The question now is, is this a stupid or brilliant move? On the one hand, why would anyone give free publicity to a competitor if they didn’t have to? There are plenty of ETFs that don’t have the name of the index in the name of the corresponding ETF. However, I’m leaning toward brilliant.

As the creator of the first ETF, the Standard & Poor’s Depositary Receipts, which has been renamed the SPDR (Spider or Spyder, which is a play on its ticker symbol, SPY), SSGA has a well-respected reputation in the ETF space. Recently SSGA renamed its entire ETF family the SPDRs.

However, BGI became the market leader when it launched its iShares brand in 2000, and hasn’t let go since. SSGA is currently the second largest ETF firm in terms of assets. By launching ETFs with the SPDR Barclays name, there is bound to be confusion among investors. I’m sure there will be a sizeable number of people who buy the new SPDR bond funds assuming they were created by Barclays Global Investors. While SSGA has done a good job branding the SPDRs with the recent campaign for the Select Sector SPDRs, I’m sure there are still many people who don’t realize SPDRs and Barclays are two different companies and will by the SPDR funds with the assumption they are getting a Barclays product.

This becomes more than just inside baseball. In November, this blog reported that in the third quarter, BGI’s market share had fallen to 47.3% of the market from 50.9% in the second quarter, while SSGA’s market share grew to 26.5% from 23%. In addition, SSGA’s third-quarter cash inflows were the largest in the industry, at $41.8 billion, with $28.6 billion going solely into the SPDR (SPY) vs. iShares’ cash inflows of $23.9 billion.

Obviously, State Street is nowhere near grabbing the market leader position, still, this should get very interesting.

BGI Launches International Bond Funds; RevenueShares Tries Navellier Strategy

Three new ETFs launched on Friday, two international bond ETFs from Barclays Global Investors (BGI) and an RevenueShares fund based on a strategy from mutual fund maven Louis Navellier.

RevenueShares Investor Services launched the RevenueShares Navellier Overall A-100 Fund (RWV) on the New York Stock Exchange ARCA. Less than a year old, RevenueShares is the most recent entrant in the ETF space for Fundamental Indexing. Proponents of the concept of fundamental indexing believe indexes based on fundamental metrics produce better returns than indexes based on market capitalization, such as the S&P 500. In a dig at WisdomTree, the fundamental house that builds indexes based on dividends, Sean O’Hara, president of RevenueShares, tells ETF Trends, while dividends can be adjusted, revenues are the one variable that can’t be fudged. Well, they can’t be fudged unless the company decides to do a little technique called stuffing the channel. In channel stuffing a company books sales from the future in the current quarter. But, that’s highly frowned upon, so it doesn’t happen much, so I won’t dwell on it.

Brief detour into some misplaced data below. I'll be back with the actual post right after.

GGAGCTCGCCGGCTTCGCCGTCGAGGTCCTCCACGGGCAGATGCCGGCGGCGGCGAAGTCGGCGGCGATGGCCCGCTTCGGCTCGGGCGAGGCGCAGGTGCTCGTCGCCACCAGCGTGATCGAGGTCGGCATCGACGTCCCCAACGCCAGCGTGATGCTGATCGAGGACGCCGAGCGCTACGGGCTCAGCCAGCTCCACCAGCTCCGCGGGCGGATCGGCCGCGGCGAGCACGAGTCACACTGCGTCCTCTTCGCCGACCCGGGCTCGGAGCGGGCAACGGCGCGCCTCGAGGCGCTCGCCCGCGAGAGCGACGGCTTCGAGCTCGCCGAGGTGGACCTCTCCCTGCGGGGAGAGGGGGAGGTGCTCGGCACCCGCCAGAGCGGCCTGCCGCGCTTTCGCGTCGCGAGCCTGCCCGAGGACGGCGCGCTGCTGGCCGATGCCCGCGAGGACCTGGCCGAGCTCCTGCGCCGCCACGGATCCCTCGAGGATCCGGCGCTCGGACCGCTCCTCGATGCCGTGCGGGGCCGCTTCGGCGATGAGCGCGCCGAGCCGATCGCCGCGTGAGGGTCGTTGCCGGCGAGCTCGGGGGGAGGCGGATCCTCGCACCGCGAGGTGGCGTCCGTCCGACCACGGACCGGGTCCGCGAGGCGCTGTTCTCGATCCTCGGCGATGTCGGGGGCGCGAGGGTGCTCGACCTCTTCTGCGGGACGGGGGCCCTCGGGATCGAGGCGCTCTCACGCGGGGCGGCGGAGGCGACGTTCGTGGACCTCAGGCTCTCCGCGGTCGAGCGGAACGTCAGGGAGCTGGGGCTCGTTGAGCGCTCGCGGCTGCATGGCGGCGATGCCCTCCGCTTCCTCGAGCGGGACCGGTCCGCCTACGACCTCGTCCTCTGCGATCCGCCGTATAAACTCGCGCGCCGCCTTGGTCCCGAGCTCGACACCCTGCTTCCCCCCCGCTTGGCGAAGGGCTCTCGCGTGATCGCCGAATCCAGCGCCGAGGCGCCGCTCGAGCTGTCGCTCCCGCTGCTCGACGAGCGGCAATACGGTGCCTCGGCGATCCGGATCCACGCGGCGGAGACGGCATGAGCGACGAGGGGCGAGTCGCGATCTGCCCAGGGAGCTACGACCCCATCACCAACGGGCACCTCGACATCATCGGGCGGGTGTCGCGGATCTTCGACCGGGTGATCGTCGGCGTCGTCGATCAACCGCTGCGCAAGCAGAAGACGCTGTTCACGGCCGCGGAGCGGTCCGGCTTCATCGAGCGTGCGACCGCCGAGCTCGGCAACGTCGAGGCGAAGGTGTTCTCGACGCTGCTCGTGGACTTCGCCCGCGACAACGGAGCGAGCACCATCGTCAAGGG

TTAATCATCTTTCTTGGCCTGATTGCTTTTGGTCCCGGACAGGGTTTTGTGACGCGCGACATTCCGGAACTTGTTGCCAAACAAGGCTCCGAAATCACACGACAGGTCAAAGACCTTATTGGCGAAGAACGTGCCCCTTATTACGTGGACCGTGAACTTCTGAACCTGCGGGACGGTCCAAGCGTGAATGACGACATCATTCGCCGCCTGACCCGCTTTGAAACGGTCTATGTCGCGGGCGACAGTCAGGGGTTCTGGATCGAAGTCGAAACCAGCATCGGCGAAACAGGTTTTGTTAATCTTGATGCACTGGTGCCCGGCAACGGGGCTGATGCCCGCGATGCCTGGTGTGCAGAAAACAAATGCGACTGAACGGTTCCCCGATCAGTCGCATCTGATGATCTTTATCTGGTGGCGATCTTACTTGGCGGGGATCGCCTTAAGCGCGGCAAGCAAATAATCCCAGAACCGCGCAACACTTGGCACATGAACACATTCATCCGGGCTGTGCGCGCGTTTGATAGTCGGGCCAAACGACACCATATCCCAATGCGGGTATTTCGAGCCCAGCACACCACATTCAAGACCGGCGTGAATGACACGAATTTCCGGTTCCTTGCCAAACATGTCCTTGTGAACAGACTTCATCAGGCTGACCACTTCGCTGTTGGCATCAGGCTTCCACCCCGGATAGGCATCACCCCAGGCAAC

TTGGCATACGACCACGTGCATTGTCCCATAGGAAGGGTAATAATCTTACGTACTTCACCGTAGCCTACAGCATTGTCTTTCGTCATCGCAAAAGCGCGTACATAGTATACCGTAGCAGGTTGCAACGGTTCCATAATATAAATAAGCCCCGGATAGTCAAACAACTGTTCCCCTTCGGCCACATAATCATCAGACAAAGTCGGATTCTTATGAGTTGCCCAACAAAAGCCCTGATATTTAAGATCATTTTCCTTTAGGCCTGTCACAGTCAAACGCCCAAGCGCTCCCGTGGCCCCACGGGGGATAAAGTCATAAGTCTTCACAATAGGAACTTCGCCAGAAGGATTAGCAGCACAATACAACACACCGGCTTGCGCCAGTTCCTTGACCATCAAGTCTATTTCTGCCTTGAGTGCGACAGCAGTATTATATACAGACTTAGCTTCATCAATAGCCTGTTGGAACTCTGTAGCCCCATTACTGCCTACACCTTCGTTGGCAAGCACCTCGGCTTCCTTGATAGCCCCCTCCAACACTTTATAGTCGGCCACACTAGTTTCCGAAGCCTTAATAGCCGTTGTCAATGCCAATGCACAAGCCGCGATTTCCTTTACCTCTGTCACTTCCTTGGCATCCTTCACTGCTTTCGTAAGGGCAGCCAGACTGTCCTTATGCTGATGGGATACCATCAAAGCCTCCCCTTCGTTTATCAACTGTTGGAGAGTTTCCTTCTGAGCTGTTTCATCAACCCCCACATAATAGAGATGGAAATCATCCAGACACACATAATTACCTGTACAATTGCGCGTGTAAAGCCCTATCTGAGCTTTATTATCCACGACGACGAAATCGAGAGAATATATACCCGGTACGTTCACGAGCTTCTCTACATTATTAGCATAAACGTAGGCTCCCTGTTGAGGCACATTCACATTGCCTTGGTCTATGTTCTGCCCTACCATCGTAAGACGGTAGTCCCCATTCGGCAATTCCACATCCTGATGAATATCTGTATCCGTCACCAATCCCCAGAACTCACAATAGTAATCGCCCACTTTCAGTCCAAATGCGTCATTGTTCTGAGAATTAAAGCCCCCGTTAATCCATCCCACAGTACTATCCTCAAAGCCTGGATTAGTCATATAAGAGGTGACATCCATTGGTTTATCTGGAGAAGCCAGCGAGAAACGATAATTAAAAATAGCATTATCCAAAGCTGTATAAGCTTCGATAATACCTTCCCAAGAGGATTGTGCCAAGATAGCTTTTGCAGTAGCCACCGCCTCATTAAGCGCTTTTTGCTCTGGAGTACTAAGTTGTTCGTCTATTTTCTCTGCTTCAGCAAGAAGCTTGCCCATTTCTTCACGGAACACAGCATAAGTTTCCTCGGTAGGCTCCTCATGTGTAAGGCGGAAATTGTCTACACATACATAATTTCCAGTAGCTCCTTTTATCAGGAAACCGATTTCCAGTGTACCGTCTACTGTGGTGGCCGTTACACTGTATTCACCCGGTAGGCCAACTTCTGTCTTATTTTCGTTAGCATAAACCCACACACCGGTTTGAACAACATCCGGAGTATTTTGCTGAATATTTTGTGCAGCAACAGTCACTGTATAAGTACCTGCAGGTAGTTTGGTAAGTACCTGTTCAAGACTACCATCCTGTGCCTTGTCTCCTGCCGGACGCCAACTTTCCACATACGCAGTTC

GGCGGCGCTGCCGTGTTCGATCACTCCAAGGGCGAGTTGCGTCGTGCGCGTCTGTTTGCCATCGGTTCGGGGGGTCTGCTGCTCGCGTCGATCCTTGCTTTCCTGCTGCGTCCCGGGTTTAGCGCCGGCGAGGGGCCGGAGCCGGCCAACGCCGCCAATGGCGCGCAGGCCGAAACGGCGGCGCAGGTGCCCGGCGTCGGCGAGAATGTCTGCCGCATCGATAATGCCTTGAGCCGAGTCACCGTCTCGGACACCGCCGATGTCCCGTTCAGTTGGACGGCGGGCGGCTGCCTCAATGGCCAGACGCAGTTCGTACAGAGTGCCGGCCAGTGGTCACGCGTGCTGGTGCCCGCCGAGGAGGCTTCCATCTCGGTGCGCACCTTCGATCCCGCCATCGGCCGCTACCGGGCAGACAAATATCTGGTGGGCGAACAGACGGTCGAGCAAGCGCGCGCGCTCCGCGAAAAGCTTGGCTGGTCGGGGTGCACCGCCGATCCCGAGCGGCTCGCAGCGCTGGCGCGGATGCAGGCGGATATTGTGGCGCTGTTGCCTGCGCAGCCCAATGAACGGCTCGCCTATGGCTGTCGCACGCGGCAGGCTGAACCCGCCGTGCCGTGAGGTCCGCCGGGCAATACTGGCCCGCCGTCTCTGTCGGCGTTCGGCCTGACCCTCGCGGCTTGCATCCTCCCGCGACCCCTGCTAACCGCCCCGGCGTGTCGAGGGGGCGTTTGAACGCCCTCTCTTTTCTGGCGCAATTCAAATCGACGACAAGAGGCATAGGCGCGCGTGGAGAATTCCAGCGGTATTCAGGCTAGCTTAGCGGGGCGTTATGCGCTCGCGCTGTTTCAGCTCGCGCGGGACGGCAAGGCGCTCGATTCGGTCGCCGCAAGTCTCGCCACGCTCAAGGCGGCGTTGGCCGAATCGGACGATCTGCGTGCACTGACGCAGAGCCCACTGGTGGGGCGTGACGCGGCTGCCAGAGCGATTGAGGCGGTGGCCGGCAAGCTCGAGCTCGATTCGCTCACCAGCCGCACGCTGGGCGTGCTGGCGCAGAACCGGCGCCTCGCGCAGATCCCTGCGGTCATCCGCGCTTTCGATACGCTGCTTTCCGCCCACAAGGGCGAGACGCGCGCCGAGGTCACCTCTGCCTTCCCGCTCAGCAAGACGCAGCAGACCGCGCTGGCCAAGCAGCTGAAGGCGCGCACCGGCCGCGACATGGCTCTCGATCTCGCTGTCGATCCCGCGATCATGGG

Anyway, they take that revenues-based index and mix it with a quantitative methodology from Navellier’s firm Navellier & Associates. The strategy seeks to beat the benchmark indexes with what they call alpha generating growth strategies. Alpha is that bit of return that a manager’s skill adds to the fund’s returns. ETF Trends says “The fund is constructed using an 8-factor model to give stocks a letter grade. From there, the top 100 A-rated stocks are included and ranked by revenue annually on Sept. 1, and rebalanced on the first day of each calendar quarter.”

Also on Friday, BGI launched two new ETFs on the Nasdaq Stock Market.

iShares S&P/Citigroup International Treasury Fund (IGOV)
iShares S&P/Citigroup 1-3 Year International Treasury Bond Fund (ISHG)

They both charge and expense ratio of 0.35%. These are the first two iShares ETFs to list on NASDAQ in 2009, compared to eight listings in 2008 and five in 2007. Nasdaq says it’s the most liquid U.S. market for ETFs, capturing 34.8% of all U.S. ETF volume in December.

ETFguide says with only four broadly diversified international bond ETFs (including these two) and one emerging markets bond ETF these are the least populated areas in the U.S. ETF market. With 8.22 years as the average weighted maturity for the bonds, IGOV is the long-term option. ETFguide breaks down IGOV three largest country allocations: Japan (24.95%), Germany (9.28%), and Italy (8.74%). The bonds in the short-term ISHG have an average weighted maturity of 1.87 years and with the largest country allocations in Japan (24.95%), Germany (10.95%), and Italy (7.99%).

Stepping on the brakes

Much like other structured products that came of age during the past decade, the market crash of 2008 was the first serious test of how exchange-traded funds would react in a bear market. But while the surge in issuance has continued in Europe and Asia, growth rates in the US have slowed.

The exchange-traded funds (ETFs) industry outside the US has surged this year, with 253 funds launched by the end of September, a 69% increase on the same period last year and a figure that is already 27% bigger than all ETF issuance in 2007. During the two months to September 30 – one of the worst periods in recent stock market history – 83 ETFs were launched bringing the total to 1,499 funds on 43 exchanges worldwide, while assets under management hit $764.08 billion. Barclays Global Investors expects this figure …

This was originally published in Structured Products. For the full article click here.